30% of Nigerian architects migrated to Canada – Experts

Olusegun Ladega, Chief Executive Officer of Interstate Architects Limited, claims that approximately 30% of architects will migrate to Canada by 2022.

Ladega revealed to The Nigerianwatch in an interview that those leaving for overseas are highly experienced professionals.

"I can count the number of our staff who have developed because we also have our own internal human capital development processes," he said. So it means that we invested in some of our employees only to have them leave. In fact, Canada is now the most popular tourist destination. More than 30 per cent of our workforce in the last one year just called me to say, 'I'm leaving for Canada'. The majority of people are emigrating to Canada. A few have gone to the United Kingdom.

"This means we have invested resources in training and developing them. When architects come as a practice, we usually encourage them and then hire those who have the potential to grow in the practice and possibly eventually become partners. As a result, that is a component of our recruitment strategy."

"We always have an eye on employing those who will take over from us," he added. And then, after you've invested in their development, they simply say, "Thank you very much, sir, but my visa to Canada has expired." So you simply created them for Canada.

"This means we put resources into training and developing them. I mean, when architects come as a practice, we usually encourage them and then hire those who we believe have the potential to grow with the practice and eventually become partners. As a result, that is a component of our recruitment strategy."

Ladega was also concerned about the number of architects who had left the profession to pursue other opportunities.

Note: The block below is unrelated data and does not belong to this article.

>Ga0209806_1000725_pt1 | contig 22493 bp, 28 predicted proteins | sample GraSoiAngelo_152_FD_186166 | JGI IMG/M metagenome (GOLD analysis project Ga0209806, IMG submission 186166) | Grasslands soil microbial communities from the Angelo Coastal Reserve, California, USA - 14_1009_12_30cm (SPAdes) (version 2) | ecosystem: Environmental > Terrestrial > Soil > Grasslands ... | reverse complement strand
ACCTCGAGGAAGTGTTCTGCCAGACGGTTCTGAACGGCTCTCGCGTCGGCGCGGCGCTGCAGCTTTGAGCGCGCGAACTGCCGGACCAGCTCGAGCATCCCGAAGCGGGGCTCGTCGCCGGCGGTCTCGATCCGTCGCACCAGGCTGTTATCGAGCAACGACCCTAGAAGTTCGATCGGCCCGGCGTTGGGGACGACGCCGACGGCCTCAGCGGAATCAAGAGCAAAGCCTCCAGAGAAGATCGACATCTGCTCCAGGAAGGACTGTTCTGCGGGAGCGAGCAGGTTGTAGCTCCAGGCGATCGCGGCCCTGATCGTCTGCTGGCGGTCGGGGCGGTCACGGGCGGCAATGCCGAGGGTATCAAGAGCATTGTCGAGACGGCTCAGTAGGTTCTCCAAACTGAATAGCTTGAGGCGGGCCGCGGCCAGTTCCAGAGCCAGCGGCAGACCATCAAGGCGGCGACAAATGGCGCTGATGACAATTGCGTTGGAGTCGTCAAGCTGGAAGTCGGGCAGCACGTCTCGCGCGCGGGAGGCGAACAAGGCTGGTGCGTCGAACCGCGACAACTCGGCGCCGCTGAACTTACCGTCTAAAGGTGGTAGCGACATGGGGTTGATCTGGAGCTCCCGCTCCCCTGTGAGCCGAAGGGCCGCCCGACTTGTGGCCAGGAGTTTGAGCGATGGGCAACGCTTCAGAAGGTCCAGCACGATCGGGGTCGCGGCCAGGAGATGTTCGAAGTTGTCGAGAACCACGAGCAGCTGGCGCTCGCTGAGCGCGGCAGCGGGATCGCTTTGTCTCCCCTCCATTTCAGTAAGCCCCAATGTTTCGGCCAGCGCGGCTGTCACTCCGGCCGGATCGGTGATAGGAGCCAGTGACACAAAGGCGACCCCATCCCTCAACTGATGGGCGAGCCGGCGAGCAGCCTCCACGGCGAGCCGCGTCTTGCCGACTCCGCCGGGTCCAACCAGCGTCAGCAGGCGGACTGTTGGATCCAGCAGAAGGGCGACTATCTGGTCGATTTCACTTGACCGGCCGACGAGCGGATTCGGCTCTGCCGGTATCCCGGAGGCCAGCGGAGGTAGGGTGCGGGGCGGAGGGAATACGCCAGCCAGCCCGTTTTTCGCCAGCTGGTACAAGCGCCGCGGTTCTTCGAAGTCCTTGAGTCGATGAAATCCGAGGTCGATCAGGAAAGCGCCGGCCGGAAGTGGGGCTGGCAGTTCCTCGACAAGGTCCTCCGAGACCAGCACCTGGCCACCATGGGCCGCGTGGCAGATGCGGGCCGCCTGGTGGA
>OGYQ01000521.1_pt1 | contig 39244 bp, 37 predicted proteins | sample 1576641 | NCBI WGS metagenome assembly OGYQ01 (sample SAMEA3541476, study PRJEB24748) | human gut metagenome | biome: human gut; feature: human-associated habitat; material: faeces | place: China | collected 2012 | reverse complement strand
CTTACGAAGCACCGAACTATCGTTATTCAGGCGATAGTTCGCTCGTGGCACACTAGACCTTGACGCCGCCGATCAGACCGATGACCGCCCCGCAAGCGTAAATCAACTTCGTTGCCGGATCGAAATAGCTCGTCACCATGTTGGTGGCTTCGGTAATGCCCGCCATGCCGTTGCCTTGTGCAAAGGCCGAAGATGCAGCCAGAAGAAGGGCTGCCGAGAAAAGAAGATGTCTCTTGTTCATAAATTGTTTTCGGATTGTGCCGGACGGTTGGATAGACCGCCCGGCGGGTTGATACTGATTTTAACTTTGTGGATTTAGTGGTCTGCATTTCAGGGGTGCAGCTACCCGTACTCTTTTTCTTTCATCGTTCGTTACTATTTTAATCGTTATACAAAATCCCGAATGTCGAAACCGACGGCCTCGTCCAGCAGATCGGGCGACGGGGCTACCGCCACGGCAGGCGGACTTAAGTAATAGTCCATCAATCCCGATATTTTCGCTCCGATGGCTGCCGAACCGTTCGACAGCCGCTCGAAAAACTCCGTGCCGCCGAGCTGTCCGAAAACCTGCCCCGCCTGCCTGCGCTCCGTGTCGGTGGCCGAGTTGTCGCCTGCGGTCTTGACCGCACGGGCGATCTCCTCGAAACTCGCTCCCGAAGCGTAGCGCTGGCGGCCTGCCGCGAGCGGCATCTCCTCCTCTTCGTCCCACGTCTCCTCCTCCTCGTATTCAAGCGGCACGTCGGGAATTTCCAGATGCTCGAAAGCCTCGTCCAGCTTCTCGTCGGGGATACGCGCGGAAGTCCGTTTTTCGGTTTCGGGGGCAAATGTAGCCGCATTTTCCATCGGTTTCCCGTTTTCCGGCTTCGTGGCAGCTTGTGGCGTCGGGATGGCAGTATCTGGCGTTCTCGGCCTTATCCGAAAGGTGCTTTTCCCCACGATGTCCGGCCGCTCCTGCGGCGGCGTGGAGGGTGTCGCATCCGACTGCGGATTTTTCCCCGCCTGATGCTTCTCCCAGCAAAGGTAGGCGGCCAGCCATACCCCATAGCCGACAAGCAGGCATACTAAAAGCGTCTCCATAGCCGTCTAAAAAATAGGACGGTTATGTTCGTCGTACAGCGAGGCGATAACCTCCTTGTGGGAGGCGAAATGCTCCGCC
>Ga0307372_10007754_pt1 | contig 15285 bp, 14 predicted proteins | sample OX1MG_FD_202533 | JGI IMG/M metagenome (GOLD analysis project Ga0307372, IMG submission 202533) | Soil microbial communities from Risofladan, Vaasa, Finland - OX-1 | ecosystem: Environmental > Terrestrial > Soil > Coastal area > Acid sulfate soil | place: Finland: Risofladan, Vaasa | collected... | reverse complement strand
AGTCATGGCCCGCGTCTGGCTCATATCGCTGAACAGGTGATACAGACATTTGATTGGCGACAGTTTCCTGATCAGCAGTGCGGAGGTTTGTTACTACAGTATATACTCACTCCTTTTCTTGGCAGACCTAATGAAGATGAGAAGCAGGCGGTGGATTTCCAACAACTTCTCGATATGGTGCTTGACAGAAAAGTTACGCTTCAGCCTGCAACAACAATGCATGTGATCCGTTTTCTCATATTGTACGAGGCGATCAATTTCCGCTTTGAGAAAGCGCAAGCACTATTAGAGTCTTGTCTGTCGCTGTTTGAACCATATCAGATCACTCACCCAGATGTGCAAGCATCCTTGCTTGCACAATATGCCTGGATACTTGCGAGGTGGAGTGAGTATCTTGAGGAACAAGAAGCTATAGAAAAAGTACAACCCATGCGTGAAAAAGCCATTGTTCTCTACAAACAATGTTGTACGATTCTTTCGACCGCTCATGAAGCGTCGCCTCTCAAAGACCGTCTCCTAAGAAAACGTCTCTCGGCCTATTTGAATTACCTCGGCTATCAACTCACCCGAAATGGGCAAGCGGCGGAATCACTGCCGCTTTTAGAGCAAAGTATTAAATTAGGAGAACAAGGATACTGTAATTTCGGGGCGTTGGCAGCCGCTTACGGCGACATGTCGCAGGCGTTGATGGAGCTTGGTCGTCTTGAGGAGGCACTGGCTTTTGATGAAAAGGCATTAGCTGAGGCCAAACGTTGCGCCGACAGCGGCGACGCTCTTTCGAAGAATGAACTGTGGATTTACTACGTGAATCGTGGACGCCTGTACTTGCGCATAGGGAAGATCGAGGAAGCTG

Manpower shortages are currently affecting architectural firms as architects leave the industry to pursue other opportunities.

While lamenting the state of the industry, he pointed out that brain drain was not limited to those migrating to other countries, but also to those moving to other sectors after being trained by architectural firms.

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He claimed that the migration of architects to other industries, particularly the financial sector, had deprived the architectural industry of private consultancy opportunities.

"Where architects are enticed by fat salaries, they leave regardless of the investments made," he said. House architects are what we call them. As a result, banks expanding their branch networks across the country no longer seek private consulting because they rely on their in-house architects.

"So they don't just pick some random young man off the street. They only recruit from well-established firms and a number of us from well-established firms. I can count the number of alumni of this organization across the country."

Meanwhile, Obinna Nwosu, Chief Executive Officer of CN Architects Limited, stated that professional transitions from one industry to another are a natural part of life.

"It's a natural cycle," he explained. It all comes down to what we are passionate about and the responsibilities we have ahead of us at some point. I felt bad the first time this happened to me. However, I realized that people had to grow, and not everyone would grow with you regardless of how much equipping you did over time."

"Another issue with architectural firms is that they do not pay well, forcing architects to become designers, builders, or developers."

Similarly, another architect, Daniel Thompson, stated that migration occurs frequently in the architectural industry.

"From a business standpoint, it is a very logical move," he said. However, this may lower industry standards because in-house architects are unsupervised and lack seniors to adequately guide them, which may prevent them from growing."

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